CALGARY – Newborns deprived of oxygen at birth will soon have improved chances of surviving without brain injuries thanks to a portable transportation cooling device in southern Alberta.
Foothills Medical Centre in Calgary is one of the first care facilities in Canada to purchase the device, which is believed to be more reliable in keeping temperatures cool when babies are moved.
Katie Kaminski and Curtis de Vries credit the cooling blanket for the condition of their daughter Tegan, who is now very active at 13 months, after doctors discovered the baby was in trouble when she was born.
“They did an emergency C-section and the doctors realized she wasn’t breathing, she’d lost a lot of her blood. So they initiated the cooling process and we’re really glad they did,” Kaminski said.
“She stayed cooled for 72 hours and then they warmed her back up. She’s just been really healthy. We’re very thankful for everything everyone did for us.”
The usual treatment has been to simply turn off heat sources or use cold gel packs to lower infants’ temperatures in an attempt to prevent brain damage.
But those methods have their drawbacks.
“With those methods, it can be difficult to maintain a stable temperature,” says neonatologist Dr. Khorshid Mohammad, who spearheaded the purchase of the device.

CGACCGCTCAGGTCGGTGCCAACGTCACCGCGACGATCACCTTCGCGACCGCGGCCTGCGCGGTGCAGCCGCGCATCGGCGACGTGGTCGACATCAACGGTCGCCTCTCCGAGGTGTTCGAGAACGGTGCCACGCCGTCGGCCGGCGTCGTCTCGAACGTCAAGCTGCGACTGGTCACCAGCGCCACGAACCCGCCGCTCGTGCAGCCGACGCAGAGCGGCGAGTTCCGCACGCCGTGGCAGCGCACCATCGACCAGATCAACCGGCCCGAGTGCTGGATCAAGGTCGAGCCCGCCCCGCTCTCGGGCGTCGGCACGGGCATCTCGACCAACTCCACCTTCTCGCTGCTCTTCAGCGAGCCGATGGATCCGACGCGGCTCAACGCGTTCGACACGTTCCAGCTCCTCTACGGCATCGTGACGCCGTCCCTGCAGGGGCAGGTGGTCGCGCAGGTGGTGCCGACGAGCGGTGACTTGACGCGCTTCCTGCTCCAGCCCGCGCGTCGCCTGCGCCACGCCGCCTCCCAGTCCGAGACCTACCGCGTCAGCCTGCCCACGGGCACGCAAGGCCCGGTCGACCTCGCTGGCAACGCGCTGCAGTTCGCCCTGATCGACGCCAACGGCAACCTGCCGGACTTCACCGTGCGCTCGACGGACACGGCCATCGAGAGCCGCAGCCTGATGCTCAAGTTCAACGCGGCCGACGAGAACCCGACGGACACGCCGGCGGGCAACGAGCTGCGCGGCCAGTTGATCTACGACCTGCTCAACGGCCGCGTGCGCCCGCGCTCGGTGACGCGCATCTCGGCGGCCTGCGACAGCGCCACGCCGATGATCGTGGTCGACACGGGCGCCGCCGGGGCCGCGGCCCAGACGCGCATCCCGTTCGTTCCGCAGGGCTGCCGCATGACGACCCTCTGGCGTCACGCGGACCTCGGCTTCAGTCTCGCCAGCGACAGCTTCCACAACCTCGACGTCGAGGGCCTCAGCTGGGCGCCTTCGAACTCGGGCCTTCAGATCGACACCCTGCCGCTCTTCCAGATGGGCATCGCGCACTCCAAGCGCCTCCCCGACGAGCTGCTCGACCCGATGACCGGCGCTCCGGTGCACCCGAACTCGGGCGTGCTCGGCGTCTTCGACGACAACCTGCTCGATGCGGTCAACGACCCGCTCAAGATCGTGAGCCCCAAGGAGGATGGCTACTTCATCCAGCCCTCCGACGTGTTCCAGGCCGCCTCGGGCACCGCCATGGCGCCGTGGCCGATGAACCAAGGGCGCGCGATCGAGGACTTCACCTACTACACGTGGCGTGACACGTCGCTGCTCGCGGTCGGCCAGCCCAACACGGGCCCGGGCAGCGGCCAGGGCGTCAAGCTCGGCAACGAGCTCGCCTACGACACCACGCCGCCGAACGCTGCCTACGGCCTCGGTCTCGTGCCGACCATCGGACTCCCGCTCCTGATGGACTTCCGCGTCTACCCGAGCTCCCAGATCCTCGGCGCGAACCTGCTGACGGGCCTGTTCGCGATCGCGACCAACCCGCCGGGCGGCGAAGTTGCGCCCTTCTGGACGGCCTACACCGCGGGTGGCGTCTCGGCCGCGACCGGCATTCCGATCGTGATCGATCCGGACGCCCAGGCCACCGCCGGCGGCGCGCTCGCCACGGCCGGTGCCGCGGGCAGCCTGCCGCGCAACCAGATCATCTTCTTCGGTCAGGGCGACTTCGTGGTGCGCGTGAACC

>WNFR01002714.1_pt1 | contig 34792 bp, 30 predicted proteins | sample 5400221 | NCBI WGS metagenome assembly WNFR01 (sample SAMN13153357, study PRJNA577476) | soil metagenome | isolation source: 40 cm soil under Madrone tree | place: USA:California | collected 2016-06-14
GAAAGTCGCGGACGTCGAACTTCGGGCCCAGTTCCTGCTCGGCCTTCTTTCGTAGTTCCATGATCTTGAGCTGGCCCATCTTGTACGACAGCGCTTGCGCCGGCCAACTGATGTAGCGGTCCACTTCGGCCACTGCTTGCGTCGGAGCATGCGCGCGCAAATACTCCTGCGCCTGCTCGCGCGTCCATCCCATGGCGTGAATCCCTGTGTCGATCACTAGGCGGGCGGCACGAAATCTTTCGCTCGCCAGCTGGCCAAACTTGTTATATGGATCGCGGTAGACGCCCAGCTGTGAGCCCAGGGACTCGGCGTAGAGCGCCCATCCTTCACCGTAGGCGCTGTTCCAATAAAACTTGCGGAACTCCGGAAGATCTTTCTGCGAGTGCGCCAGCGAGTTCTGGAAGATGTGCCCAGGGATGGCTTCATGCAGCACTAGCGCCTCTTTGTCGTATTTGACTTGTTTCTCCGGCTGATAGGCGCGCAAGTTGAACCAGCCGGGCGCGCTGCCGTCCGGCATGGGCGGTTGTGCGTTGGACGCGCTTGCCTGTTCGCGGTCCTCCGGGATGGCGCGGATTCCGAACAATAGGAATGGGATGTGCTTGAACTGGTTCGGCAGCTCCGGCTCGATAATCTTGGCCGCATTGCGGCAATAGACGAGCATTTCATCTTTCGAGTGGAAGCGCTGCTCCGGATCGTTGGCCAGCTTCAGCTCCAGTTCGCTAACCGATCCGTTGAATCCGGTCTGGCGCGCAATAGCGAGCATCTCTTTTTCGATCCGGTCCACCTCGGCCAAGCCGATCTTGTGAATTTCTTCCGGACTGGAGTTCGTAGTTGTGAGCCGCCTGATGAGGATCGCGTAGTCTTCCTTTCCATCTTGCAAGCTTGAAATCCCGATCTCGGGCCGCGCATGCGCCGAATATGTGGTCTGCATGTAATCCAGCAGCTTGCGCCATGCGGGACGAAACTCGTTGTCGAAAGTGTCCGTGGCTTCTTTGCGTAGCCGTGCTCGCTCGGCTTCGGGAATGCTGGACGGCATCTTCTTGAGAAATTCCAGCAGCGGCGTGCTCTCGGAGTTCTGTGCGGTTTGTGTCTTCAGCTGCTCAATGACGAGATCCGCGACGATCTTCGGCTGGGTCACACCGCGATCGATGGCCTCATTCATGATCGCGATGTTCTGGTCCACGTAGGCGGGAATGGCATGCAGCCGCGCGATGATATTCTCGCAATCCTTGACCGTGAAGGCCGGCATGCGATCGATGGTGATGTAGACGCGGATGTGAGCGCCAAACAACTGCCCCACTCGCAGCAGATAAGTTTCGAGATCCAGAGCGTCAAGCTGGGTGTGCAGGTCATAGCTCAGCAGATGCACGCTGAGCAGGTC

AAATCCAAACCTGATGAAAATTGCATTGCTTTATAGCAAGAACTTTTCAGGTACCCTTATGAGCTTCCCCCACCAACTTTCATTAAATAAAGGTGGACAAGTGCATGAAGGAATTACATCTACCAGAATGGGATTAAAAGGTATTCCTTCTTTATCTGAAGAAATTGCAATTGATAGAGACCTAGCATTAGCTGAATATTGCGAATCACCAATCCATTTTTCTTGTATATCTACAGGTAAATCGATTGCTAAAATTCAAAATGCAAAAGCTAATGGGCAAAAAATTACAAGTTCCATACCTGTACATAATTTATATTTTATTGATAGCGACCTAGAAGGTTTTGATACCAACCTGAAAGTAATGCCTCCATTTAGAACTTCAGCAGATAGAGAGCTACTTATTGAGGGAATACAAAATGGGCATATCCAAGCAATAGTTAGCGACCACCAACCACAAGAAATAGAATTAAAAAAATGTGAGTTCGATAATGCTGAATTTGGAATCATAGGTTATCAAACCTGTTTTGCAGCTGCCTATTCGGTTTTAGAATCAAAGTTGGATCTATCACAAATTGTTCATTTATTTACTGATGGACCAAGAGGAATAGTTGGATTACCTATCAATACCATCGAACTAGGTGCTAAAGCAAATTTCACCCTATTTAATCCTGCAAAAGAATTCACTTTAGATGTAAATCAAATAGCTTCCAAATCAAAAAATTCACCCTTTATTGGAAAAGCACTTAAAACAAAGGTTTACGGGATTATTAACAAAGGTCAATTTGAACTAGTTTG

“The period immediately following birth is critical. We have about a six-hour window to lower these babies’ temperatures to prevent neurological damage. The sooner we can do so, and the more consistent we can make the temperature, the more protective it is and the better their chances of surviving without injury.”
The insulated blanket with a cool liquid inside has been installed on a portable incubator cart that can be sent out with a care team anywhere in southern Alberta — either by ground or air.
“The technology is very simple. Our problem before was that the available machines are heavy. We could not mount it on the transportation incubator,” Mohammad said.
“This one is the only one that is light enough to mount it on the incubator so we are pretty excited about this.”
Dr. Mohammad says about 60 per cent of high-risk cases, who are suffering from asphyxia, are outside the major care centres.
“If the place is far away from our tertiary centre, sometimes it’s too late to catch them. They are outside of the window already,” he said.
The machines cost between $35,000 and $40,000. Mohammad said there are two or three hospitals in eastern Canada who are also considering purchasing one but he hopes eventually all hospitals will have this technology.
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